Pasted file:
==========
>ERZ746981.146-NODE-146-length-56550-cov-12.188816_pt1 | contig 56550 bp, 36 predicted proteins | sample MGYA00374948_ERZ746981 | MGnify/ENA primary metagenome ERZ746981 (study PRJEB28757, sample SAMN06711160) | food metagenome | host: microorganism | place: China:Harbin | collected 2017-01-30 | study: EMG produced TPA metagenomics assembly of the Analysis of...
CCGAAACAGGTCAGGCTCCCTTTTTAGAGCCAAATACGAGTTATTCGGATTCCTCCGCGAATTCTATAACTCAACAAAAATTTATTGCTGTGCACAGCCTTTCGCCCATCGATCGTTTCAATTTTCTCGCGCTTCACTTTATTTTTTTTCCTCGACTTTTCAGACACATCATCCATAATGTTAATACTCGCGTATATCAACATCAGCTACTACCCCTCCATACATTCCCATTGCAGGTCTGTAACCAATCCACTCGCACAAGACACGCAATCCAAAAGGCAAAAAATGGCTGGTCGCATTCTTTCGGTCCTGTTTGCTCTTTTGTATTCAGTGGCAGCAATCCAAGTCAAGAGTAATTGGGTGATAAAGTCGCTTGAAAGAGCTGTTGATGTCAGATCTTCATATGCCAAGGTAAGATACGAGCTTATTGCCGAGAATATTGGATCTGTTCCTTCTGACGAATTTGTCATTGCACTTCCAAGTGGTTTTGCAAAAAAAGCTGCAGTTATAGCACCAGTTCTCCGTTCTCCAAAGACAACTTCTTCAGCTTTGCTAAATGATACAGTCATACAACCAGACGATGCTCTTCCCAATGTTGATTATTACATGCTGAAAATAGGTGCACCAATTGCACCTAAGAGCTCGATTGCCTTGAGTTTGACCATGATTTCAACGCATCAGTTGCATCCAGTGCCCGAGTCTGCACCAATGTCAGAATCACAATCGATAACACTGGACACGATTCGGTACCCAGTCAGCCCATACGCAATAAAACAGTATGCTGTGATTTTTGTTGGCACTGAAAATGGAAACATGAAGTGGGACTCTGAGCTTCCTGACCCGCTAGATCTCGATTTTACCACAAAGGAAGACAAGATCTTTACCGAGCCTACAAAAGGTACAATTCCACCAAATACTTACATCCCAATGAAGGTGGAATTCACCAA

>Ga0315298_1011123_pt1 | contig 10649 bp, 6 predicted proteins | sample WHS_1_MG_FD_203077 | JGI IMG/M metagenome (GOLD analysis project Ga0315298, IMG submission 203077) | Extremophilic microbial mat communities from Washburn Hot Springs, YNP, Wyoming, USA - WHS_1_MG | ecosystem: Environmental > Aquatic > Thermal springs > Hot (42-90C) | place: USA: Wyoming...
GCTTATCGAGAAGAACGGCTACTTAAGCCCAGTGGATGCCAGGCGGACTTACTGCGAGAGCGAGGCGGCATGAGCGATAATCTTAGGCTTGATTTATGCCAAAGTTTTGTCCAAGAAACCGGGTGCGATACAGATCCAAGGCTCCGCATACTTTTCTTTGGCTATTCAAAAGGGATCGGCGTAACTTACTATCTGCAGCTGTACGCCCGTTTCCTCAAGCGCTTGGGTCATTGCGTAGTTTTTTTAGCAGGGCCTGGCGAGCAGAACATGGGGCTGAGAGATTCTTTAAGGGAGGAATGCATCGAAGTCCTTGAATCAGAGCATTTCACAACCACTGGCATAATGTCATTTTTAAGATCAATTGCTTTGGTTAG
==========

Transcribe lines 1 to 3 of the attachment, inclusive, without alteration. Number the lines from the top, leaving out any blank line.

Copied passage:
>ERZ746981.146-NODE-146-length-56550-cov-12.188816_pt1 | contig 56550 bp, 36 predicted proteins | sample MGYA00374948_ERZ746981 | MGnify/ENA primary metagenome ERZ746981 (study PRJEB28757, sample SAMN06711160) | food metagenome | host: microorganism | place: China:Harbin | collected 2017-01-30 | study: EMG produced TPA metagenomics assembly of the Analysis of...
CCGAAACAGGTCAGGCTCCCTTTTTAGAGCCAAATACGAGTTATTCGGATTCCTCCGCGAATTCTATAACTCAACAAAAATTTATTGCTGTGCACAGCCTTTCGCCCATCGATCGTTTCAATTTTCTCGCGCTTCACTTTATTTTTTTTCCTCGACTTTTCAGACACATCATCCATAATGTTAATACTCGCGTATATCAACATCAGCTACTACCCCTCCATACATTCCCATTGCAGGTCTGTAACCAATCCACTCGCACAAGACACGCAATCCAAAAGGCAAAAAATGGCTGGTCGCATTCTTTCGGTCCTGTTTGCTCTTTTGTATTCAGTGGCAGCAATCCAAGTCAAGAGTAATTGGGTGATAAAGTCGCTTGAAAGAGCTGTTGATGTCAGATCTTCATATGCCAAGGTAAGATACGAGCTTATTGCCGAGAATATTGGATCTGTTCCTTCTGACGAATTTGTCATTGCACTTCCAAGTGGTTTTGCAAAAAAAGCTGCAGTTATAGCACCAGTTCTCCGTTCTCCAAAGACAACTTCTTCAGCTTTGCTAAATGATACAGTCATACAACCAGACGATGCTCTTCCCAATGTTGATTATTACATGCTGAAAATAGGTGCACCAATTGCACCTAAGAGCTCGATTGCCTTGAGTTTGACCATGATTTCAACGCATCAGTTGCATCCAGTGCCCGAGTCTGCACCAATGTCAGAATCACAATCGATAACACTGGACACGATTCGGTACCCAGTCAGCCCATACGCAATAAAACAGTATGCTGTGATTTTTGTTGGCACTGAAAATGGAAACATGAAGTGGGACTCTGAGCTTCCTGACCCGCTAGATCTCGATTTTACCACAAAGGAAGACAAGATCTTTACCGAGCCTACAAAAGGTACAATTCCACCAAATACTTACATCCCAATGAAGGTGGAATTCACCAA

>Ga0315298_1011123_pt1 | contig 10649 bp, 6 predicted proteins | sample WHS_1_MG_FD_203077 | JGI IMG/M metagenome (GOLD analysis project Ga0315298, IMG submission 203077) | Extremophilic microbial mat communities from Washburn Hot Springs, YNP, Wyoming, USA - WHS_1_MG | ecosystem: Environmental > Aquatic > Thermal springs > Hot (42-90C) | place: USA: Wyoming...